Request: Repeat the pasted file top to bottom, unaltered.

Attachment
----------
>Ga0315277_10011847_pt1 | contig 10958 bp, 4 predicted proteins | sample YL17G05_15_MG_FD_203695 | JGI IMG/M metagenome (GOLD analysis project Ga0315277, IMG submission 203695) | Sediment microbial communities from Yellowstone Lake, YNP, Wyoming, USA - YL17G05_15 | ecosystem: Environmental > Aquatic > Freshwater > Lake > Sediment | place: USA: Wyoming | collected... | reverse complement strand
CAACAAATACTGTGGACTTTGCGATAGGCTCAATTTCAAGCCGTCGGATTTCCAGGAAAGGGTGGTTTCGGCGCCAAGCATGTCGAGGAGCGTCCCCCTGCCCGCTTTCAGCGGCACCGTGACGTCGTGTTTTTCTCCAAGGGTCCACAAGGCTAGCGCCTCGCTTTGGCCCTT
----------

>Ga0315277_10011847_pt1 | contig 10958 bp, 4 predicted proteins | sample YL17G05_15_MG_FD_203695 | JGI IMG/M metagenome (GOLD analysis project Ga0315277, IMG submission 203695) | Sediment microbial communities from Yellowstone Lake, YNP, Wyoming, USA - YL17G05_15 | ecosystem: Environmental > Aquatic > Freshwater > Lake > Sediment | place: USA: Wyoming | collected... | reverse complement strand
CAACAAATACTGTGGACTTTGCGATAGGCTCAATTTCAAGCCGTCGGATTTCCAGGAAAGGGTGGTTTCGGCGCCAAGCATGTCGAGGAGCGTCCCCCTGCCCGCTTTCAGCGGCACCGTGACGTCGTGTTTTTCTCCAAGGGTCCACAAGGCTAGCGCCTCGCTTTGGCCCTT